Spread Operator

One new syntax added to JavaScript as a part of ES20115 is what is known as the spread operator. This operator has various uses such as being able to pass an iterator or array to a function and have the iterations and array entries expanded into individual parameters.

For example: disp(...x); where x is an iterator will pass all of the iterations as separate parameters to the disp() function. So if x is the array ['a','b','c'] then disp will receive those values as three separate parameters (just as if you had called disp.apply(disp,x). Of course not all uses of the spread operator are so simple. You could have other parameters being passed to the function as well as the spread operator and even multiple instances of the spread operator eg. disp(a, ...b, c, ...d, e) which needs to expand each spread operator.

There is no way we can create a polyfill for the spread operator as older versions of JavaScript simply don't recognise the syntax. So we can't just use the spread operator as shown in the following code and expect it to work:

var a = 1;
var b = [2,3];
var c = [4,5,6].values();
disp(a, ...b, ...c);

That code is equivalent to disp(1,2,3,4,5,6) but older versions of JavaScript don't understand the spread operator and so cannot expand out the array in ...b or the iterator in ...c and so we can't use this new construct until all the browsers that don't support it have died out. There is a relatively straightforward solution though. While we can't get old versions of JavaScript to accept that code as it is we can get JavaScript to recognise a minor variant of that code and have it do the same thing. Instead of marking each value to be spread individually with ... we can tell the function that one or more of the parameters needs the spread operator to be applied by adding .__ to the end of the function name.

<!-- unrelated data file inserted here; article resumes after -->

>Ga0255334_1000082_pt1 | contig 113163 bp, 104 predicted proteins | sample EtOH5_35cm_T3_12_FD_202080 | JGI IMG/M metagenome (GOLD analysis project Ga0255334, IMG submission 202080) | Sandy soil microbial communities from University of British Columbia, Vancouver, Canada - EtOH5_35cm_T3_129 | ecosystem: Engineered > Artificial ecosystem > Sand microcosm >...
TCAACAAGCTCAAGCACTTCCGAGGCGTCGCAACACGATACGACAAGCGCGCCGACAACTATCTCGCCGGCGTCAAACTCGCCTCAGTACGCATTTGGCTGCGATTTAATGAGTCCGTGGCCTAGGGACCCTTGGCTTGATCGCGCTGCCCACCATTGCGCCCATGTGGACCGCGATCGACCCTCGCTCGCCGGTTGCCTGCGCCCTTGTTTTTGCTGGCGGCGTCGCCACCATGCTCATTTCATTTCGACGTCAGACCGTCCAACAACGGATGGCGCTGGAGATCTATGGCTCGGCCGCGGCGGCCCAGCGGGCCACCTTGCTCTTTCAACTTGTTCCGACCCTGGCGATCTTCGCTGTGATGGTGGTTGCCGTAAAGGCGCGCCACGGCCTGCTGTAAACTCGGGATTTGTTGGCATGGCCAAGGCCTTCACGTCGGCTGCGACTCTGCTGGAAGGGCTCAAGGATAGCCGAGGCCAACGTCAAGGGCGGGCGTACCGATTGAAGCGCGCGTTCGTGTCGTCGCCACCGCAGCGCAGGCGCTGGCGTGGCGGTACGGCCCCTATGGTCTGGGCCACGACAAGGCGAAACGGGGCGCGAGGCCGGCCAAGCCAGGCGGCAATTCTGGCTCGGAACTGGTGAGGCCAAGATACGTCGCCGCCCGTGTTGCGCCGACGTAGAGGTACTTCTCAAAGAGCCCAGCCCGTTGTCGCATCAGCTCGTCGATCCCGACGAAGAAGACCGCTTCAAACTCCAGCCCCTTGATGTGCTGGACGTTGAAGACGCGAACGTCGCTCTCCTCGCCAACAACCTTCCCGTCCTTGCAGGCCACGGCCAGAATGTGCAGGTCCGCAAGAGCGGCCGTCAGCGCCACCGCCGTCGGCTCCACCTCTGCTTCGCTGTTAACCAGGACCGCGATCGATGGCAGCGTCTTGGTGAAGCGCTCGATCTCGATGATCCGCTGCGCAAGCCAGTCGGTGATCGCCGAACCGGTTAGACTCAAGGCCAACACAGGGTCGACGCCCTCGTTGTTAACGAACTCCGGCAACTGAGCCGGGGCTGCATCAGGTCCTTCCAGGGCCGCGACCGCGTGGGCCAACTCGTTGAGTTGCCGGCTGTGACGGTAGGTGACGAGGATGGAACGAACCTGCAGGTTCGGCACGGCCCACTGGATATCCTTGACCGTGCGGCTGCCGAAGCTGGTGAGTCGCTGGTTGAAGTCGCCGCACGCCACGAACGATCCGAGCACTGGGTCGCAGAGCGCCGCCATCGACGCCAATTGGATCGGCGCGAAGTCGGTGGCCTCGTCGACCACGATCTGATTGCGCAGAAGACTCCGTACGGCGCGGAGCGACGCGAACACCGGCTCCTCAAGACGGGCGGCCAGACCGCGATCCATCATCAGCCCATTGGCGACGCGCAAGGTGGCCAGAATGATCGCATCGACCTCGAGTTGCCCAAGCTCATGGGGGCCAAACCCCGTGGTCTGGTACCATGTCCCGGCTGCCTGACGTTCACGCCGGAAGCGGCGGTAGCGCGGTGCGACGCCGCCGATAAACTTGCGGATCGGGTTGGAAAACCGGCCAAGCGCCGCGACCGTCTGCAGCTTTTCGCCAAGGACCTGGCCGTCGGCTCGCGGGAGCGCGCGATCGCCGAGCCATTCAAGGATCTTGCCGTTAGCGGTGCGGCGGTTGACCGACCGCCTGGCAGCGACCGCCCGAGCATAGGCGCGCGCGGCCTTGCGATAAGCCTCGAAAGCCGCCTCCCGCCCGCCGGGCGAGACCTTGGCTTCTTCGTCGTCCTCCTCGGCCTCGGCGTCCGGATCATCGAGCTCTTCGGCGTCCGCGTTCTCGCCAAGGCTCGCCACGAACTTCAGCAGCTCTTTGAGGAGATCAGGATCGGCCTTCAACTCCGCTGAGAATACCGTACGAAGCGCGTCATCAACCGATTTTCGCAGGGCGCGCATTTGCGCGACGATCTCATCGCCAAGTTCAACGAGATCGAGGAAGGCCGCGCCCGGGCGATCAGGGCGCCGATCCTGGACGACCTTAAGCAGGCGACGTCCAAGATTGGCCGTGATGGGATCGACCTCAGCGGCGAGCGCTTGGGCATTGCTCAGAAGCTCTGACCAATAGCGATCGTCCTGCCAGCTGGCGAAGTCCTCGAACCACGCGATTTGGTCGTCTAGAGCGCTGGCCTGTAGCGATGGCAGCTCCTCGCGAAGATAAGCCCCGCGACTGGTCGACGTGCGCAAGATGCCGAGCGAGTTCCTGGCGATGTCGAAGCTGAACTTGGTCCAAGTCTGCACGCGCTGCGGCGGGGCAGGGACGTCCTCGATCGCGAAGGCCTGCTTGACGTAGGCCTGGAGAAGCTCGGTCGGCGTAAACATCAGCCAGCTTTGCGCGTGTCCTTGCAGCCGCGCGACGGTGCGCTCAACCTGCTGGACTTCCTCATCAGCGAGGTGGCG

disp.__(a, b, c)

Now the function will not care about which of the parameters being passed needs the spread operator applied.

Now this .__ isn't part of JavaScript either - at least not without a little more work. Now __ is a valid but unusual function/method name and so we can define a new method on the Function object that has this name. This method simply needs to examine each argument. If it is an ordinary variable then pass it straight through but if it is an array or iterator then pass the individual values as separate parameters.

All we need to do to implement our own variant on the spread operator that works like this is the following method definition.

Function.prototype.__ = function() {
var argsin, argsout, i, r;
argsout = [];
argsin = [].slice.call(arguments);
for (i = 0, ii = argsin.length; i < ii; i++) {
if (Array.isArray(argsin[i])) {
argsout = argsout.concat(argsin[i]);
} else if (argsin[i].next) {
for (r = argsin[i].next(); !r.done; r = argsin[i].next()) {
} else {
return this.apply(this, argsout);


This article written by Stephen Chapman, Felgall Pty Ltd.

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